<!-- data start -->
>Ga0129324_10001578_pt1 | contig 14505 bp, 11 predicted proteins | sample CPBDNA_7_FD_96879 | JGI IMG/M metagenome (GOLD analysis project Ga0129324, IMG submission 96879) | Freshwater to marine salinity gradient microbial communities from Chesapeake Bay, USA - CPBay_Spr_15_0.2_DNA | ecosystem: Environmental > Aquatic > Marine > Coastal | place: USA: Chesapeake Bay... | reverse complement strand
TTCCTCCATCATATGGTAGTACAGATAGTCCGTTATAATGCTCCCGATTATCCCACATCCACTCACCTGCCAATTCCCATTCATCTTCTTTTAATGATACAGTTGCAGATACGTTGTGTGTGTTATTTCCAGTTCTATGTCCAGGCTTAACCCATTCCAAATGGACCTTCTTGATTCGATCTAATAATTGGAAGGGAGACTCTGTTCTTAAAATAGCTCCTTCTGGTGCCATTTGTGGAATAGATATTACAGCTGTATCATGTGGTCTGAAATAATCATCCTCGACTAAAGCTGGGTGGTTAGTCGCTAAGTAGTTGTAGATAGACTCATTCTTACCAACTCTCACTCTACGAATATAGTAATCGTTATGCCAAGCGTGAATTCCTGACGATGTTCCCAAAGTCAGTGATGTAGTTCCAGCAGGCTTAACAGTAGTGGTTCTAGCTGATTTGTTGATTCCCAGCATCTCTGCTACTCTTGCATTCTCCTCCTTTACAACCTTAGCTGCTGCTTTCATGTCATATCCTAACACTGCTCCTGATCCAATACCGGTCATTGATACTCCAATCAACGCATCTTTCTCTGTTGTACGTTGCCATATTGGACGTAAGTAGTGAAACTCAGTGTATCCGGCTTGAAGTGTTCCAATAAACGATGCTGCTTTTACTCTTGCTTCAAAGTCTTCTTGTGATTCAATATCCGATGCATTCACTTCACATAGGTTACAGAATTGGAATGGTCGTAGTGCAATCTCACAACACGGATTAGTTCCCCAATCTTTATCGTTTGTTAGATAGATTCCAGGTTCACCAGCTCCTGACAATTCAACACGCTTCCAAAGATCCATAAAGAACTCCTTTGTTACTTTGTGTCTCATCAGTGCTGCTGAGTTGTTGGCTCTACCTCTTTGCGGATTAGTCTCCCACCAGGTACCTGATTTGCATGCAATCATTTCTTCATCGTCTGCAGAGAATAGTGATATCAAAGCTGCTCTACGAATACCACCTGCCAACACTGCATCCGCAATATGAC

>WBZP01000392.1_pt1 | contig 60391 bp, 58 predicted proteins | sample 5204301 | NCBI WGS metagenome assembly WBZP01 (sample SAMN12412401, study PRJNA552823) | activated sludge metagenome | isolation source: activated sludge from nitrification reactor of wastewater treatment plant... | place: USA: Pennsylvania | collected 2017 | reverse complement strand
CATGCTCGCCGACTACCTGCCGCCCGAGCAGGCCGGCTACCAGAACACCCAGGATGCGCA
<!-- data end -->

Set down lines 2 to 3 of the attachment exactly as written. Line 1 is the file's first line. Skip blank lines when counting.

TTCCTCCATCATATGGTAGTACAGATAGTCCGTTATAATGCTCCCGATTATCCCACATCCACTCACCTGCCAATTCCCATTCATCTTCTTTTAATGATACAGTTGCAGATACGTTGTGTGTGTTATTTCCAGTTCTATGTCCAGGCTTAACCCATTCCAAATGGACCTTCTTGATTCGATCTAATAATTGGAAGGGAGACTCTGTTCTTAAAATAGCTCCTTCTGGTGCCATTTGTGGAATAGATATTACAGCTGTATCATGTGGTCTGAAATAATCATCCTCGACTAAAGCTGGGTGGTTAGTCGCTAAGTAGTTGTAGATAGACTCATTCTTACCAACTCTCACTCTACGAATATAGTAATCGTTATGCCAAGCGTGAATTCCTGACGATGTTCCCAAAGTCAGTGATGTAGTTCCAGCAGGCTTAACAGTAGTGGTTCTAGCTGATTTGTTGATTCCCAGCATCTCTGCTACTCTTGCATTCTCCTCCTTTACAACCTTAGCTGCTGCTTTCATGTCATATCCTAACACTGCTCCTGATCCAATACCGGTCATTGATACTCCAATCAACGCATCTTTCTCTGTTGTACGTTGCCATATTGGACGTAAGTAGTGAAACTCAGTGTATCCGGCTTGAAGTGTTCCAATAAACGATGCTGCTTTTACTCTTGCTTCAAAGTCTTCTTGTGATTCAATATCCGATGCATTCACTTCACATAGGTTACAGAATTGGAATGGTCGTAGTGCAATCTCACAACACGGATTAGTTCCCCAATCTTTATCGTTTGTTAGATAGATTCCAGGTTCACCAGCTCCTGACAATTCAACACGCTTCCAAAGATCCATAAAGAACTCCTTTGTTACTTTGTGTCTCATCAGTGCTGCTGAGTTGTTGGCTCTACCTCTTTGCGGATTAGTCTCCCACCAGGTACCTGATTTGCATGCAATCATTTCTTCATCGTCTGCAGAGAATAGTGATATCAAAGCTGCTCTACGAATACCACCTGCCAACACTGCATCCGCAATATGAC

>WBZP01000392.1_pt1 | contig 60391 bp, 58 predicted proteins | sample 5204301 | NCBI WGS metagenome assembly WBZP01 (sample SAMN12412401, study PRJNA552823) | activated sludge metagenome | isolation source: activated sludge from nitrification reactor of wastewater treatment plant... | place: USA: Pennsylvania | collected 2017 | reverse complement strand